Putting neutrino masses in their place (soon!) with the IceCube Upgrade and JUNO
If you are asked to find the weight of an everyday object like a book or coffee mug, you can simply weigh it on a scale. But when the object is very, very light—like a particle—measuring mass gets very tricky. And when you get to particles as light as neutrinos, the difficulty in measuring their mass is a huge problem. Solving it could alter the way we understand nature.
Neutrinos are chargeless, fundamental particles that are abundant in the universe. They interact in three varieties, known as flavors. Perhaps confusingly, they travel as states of three different masses that don’t exactly correlate with these flavors, called neutrinos 1, 2, and 3. As a result, neutrinos can change, or oscillate, from one flavor to another depending on their energy and distance from their source.
But physicists don’t know which mass state is the heaviest. Either neutrino 3 is heavier than neutrinos 1 and 2, known as the “normal ordering” of neutrino masses, or neutrino 3 is lighter than the other two, known as “inverted ordering.” Which is correct represents the current question of neutrino mass ordering, one of the biggest outstanding problems in neutrino physics today.
With two new neutrino experiments on the horizon—the IceCube Upgrade and the Jiangmen Underground Neutrino Observatory (JUNO)—physicists will soon have access to more sensitive measurements of neutrino oscillations. In anticipation of this, the IceCube Collaboration and the JUNO Collaboration have studied the combined performance of their respective experiments, which employ very distinct and complementary routes in order to resolve the neutrino mass ordering. In a paper submitted recently to Physical Review D, they show that a combined analysis could eliminate the wrong mass ordering in as few as three years from the start of data taking.
The IceCube Upgrade is an extension of the IceCube Neutrino Observatory, an array of over 5,000 optical modules buried in a cubic kilometer of ice at the South Pole. The Upgrade, scheduled to deploy during the 2022-2023 polar season, will insert more than 700 new optical modules into DeepCore, the center of the IceCube array, enabling higher sensitivity to neutrinos with low energies produced in the atmosphere.
Meanwhile, JUNO is a 20-kiloton liquid scintillator detector currently under construction near Jiangmen in southern China. Though the nominal assumption is that JUNO will measure neutrinos from 10 nuclear reactor cores, there may only be eight running when they anticipate starting to take data in 2021. This was taken into consideration for this analysis.
The study was conducted by researchers at Johannes Gutenberg-Universität Mainz in Germany, including PhD students Jan Weldert and Thomas Ehrhardt. “We wanted to find out whether the power of the phenomenological mass ordering sensitivity study by Blennow and Schwetz carried over to a realistic modeling of JUNO and IceCube and investigate which role the imminent IceCube Upgrade will play in the analysis,” says Weldert.
To combine JUNO and the IceCube Upgrade, the researchers first assumed that each experiment had run for a certain amount of time, then simulated the predicted experimental outcomes. These outcomes vary depending on whether the neutrino masses follow normal ordering or inverted ordering. Next, they performed a statistical test that told them how much more likely it would be for both outcomes to occur simultaneously as the result of normal or inverted ordering. Since JUNO and IceCube are highly sensitive to very different manifestations of neutrino oscillation, their test had strong discrimination power.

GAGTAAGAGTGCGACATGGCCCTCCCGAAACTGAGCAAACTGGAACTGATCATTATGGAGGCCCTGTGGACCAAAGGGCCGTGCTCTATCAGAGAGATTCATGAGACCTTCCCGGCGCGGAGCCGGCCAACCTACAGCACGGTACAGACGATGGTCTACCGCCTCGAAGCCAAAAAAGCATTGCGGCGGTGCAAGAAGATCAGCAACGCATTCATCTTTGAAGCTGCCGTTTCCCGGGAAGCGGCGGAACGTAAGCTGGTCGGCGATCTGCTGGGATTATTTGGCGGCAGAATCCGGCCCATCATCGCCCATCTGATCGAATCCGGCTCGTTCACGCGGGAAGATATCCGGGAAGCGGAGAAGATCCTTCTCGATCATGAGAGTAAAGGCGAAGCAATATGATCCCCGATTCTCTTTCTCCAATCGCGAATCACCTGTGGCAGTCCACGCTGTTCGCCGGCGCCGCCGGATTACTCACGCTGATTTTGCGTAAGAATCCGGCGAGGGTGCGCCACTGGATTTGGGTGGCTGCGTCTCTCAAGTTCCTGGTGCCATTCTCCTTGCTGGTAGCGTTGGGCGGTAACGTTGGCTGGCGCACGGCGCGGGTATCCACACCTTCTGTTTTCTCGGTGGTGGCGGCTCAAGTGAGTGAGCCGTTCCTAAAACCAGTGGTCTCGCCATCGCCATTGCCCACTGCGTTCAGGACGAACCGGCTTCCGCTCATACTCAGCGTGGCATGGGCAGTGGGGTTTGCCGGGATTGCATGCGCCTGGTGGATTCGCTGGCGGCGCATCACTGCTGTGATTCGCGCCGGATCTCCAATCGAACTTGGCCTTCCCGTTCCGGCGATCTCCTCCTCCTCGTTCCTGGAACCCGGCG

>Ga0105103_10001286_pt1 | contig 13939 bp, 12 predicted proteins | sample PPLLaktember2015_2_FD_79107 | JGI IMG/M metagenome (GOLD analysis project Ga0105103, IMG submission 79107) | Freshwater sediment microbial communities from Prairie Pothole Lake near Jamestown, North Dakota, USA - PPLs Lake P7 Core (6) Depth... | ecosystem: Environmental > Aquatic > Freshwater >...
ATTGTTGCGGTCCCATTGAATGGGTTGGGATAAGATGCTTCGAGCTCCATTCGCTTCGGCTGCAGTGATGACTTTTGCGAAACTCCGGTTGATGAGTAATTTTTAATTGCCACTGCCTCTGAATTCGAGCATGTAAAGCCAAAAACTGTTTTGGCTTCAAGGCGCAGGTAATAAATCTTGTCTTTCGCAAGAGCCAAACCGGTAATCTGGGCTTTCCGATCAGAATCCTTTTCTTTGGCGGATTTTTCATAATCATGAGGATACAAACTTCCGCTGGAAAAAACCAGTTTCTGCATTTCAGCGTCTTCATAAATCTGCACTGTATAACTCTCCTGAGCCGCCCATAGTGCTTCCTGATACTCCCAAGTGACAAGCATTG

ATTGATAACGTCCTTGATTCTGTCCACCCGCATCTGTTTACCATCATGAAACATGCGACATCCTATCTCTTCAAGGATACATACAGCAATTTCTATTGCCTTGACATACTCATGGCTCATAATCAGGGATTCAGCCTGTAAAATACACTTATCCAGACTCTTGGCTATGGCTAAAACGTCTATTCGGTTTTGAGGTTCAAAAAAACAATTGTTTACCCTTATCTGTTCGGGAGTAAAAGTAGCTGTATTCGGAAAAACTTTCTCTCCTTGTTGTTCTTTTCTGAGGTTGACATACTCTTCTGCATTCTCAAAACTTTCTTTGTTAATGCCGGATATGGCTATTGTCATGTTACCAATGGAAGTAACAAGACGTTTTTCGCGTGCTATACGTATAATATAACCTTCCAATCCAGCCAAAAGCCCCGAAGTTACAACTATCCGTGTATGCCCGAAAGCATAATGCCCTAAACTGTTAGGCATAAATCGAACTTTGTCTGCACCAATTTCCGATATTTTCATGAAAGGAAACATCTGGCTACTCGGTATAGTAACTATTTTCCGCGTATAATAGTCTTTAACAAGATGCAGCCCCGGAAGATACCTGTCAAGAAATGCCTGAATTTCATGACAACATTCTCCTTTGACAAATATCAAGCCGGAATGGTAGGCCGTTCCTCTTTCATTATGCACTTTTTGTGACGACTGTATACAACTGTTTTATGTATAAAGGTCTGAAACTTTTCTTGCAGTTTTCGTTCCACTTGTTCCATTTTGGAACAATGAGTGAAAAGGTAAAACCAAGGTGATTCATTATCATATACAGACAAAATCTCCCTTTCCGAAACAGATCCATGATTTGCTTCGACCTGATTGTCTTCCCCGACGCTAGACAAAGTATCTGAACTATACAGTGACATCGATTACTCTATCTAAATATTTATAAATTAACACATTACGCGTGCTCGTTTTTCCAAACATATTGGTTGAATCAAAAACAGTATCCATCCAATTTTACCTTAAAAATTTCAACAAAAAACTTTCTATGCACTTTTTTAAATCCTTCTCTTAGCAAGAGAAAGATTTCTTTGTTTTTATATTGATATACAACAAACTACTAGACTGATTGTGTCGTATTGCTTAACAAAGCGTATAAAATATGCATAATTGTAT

They found that combining results from JUNO and the IceCube Upgrade could definitively rule out the wrong mass ordering—as in, the mass ordering that is not true in nature—on a timescale of three to seven years.
“The holy grail for the neutrino mass ordering would be to reject the wrong hypothesis with a 5σ result. Neither the Upgrade nor JUNO can reach that by themselves—nor can any of the other experiments currently out there,” says Sebastian Böser, a professor of physics at Universität Mainz who helped lead the study. “But if we combine JUNO and the IceCube Upgrade, 5σ might be there already in 2026, with three years of data from each.”
Even if JUNO was only operating on eight reactor cores instead of 10, the researchers found they could reject the wrong mass ordering with the coveted 5σ after about 3.5 or 5.5 years, assuming normal ordering or inverted ordering, respectively.
The researchers also studied a combined analysis with JUNO and PINGU, a proposed low-energy extension of IceCube that takes the concept of the Upgrade even further. They showed that this combination would only need half the time to determine the mass ordering.
“Our results underline the importance of pursuing complementary experimental approaches toward solving the remaining riddles posed by neutrinos,” says Ehrhardt. “Their mass ordering is particularly elusive and has certainly been keeping us on our toes.”
The obvious next step is to turn this into a real analysis, not just a simulation study. But first things first: both JUNO and the Upgrade must be built and take some data. Then, the two collaborations can work together so that the exciting potential of this combined measurement can be realized.
But if it can all come together, there may be exciting results in the future. “IceCube can play an important role for the neutrino mass ordering discovery,” says Weldert.
+ info “Combined sensitivity to the neutrino mass ordering with JUNO, the IceCube Upgrade, and PINGU,” The IceCube Collaboration: M. G. Aartsen et al. Submitted to the Physical Review D arxiv.org/abs/1911.06745